Study Suggests Wolves Show Empathy Through Yawning

b_250_0_16777215_00_images_obgrabber_2014-08_1a722d7c55.jpgiStockphoto/Thinkstock (NEW YORK) -- Not only are wolves social animals, similar in some ways to humans and chimpanzees, but according to a new study, they may also share a propensity for contagious yawning, just like primates. According to the study, published in the journal PLOS ONE, wolves do yawn contagiously, but perhaps more interestingly, they are more prone to do so around other wolves with which they are closely bonded.

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A Look Inside a Slum Cut Off by the Ebola Outbreak

b_250_0_16777215_00_images_obgrabber_2014-08_b304165c89.jpgDr. Richard Besser/ABC News (MONROVIA, Liberia) -- The streets outside West Point are empty of pedestrians. Shops normally bustling with activity are boarded up. This poor community in the capital of Liberia, one of four West African countries affected by the worst-ever Ebola outbreak, has been quarantined – barricaded off from the rest of the region by barbed wire fences patrolled by police and military personnel.

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Surgeons Get 'Dress Rehearsals' with 3D-Printed Body Parts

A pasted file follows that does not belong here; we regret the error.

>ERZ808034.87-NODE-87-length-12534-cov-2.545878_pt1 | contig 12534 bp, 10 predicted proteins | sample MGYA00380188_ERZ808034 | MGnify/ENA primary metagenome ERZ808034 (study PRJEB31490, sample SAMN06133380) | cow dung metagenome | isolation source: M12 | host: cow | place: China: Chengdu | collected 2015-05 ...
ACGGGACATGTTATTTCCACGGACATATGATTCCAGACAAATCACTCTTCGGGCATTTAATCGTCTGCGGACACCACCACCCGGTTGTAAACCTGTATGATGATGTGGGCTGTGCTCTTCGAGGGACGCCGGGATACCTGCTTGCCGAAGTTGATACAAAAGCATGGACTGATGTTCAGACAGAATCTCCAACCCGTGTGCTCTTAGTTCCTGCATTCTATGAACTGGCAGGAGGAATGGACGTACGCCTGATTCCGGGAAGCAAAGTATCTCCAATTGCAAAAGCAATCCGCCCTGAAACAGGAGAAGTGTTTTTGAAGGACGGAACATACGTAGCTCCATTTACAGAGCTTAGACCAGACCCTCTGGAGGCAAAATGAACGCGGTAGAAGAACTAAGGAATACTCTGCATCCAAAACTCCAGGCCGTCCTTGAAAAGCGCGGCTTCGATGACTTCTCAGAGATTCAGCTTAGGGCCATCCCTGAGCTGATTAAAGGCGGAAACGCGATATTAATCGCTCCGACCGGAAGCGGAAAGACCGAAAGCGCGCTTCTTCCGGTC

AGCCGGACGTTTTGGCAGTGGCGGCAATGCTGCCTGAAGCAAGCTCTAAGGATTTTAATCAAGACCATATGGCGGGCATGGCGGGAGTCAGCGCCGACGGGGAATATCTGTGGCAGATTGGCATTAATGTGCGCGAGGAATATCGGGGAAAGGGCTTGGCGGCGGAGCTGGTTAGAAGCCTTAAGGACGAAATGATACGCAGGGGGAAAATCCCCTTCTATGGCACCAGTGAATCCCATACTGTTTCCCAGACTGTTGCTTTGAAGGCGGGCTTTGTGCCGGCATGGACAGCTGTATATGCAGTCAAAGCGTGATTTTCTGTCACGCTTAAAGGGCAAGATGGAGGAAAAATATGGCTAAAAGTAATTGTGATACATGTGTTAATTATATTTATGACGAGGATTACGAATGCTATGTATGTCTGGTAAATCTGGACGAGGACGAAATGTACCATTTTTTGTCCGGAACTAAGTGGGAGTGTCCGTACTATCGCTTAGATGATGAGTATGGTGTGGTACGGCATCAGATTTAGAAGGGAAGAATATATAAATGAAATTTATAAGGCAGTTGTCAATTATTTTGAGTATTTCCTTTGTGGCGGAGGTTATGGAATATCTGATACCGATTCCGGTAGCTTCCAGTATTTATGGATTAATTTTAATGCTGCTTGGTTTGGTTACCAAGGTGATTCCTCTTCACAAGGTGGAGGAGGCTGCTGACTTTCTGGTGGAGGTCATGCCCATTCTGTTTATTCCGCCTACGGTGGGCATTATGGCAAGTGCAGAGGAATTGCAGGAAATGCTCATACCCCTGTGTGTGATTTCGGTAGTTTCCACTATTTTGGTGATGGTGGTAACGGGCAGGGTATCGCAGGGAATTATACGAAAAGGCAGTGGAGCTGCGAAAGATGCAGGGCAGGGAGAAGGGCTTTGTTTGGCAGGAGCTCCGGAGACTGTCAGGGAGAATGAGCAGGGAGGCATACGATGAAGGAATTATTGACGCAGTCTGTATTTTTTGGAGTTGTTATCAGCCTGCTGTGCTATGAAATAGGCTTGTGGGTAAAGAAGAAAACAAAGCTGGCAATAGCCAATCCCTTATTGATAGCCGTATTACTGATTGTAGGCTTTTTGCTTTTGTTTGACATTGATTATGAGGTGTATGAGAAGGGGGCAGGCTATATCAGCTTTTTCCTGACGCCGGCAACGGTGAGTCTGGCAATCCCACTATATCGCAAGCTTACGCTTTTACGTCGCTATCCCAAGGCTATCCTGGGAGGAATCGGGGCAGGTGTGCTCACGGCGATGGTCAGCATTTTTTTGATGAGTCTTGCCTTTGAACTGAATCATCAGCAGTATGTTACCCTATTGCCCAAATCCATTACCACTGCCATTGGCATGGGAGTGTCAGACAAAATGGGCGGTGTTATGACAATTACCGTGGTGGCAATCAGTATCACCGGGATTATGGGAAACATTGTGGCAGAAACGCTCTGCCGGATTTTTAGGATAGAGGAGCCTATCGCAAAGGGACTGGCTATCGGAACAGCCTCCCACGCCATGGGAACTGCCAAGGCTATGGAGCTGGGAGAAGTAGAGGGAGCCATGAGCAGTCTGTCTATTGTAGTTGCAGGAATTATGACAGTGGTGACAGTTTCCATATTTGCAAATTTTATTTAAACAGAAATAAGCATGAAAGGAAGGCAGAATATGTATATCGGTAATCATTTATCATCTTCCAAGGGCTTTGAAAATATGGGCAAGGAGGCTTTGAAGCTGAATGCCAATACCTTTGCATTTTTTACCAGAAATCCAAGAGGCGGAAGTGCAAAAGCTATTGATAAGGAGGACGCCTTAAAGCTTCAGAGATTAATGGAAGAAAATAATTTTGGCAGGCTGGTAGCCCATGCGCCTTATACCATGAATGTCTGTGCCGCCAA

b_250_0_16777215_00_images_obgrabber_2014-08_5ebe9c0c27.jpgCourtesy Boston Children's Hospital (BOSTON) -- Though doctors spend decades perfecting their crafts, they don’t exactly get dress rehearsals when it comes to performing complex surgeries on one-of-a-kind patients. Enter the 3D printer. At Boston Children’s Hospital, doctors perform practice surgeries with replicas of their patients’ body parts.

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Obese Boys Start Feeling Bullied at Age 6

b_250_0_16777215_00_images_obgrabber_2014-08_ea9082e229.jpgiStock/Thinkstock (ROTTERDAM, Netherlands) -- The social problems for kids who are overweight or obese include bullying, which many assume begins in later grades of primary school or in high school. However, Dutch researchers from Erasmus University Rotterdam contend that obese boys who are bullied and those who become bullies are actually stigmatized starting at around age 6.

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Short Sleepers Aren't Short on Happiness

b_250_0_16777215_00_images_obgrabber_2014-08_92c6510674.jpgiStock/Thinkstock (SALT LAKE CITY) -- Six hours of sleep a night doesn’t sound like a lot, especially when health experts say that adults should get at least seven or eight hours of shuteye to be at their best the next day. Wishful thinking perhaps, since an estimated 60 million Americans suffer from insomnia. However, there are people who not only function on a regular six hours of sleep but actually demonstrate no problems at all.

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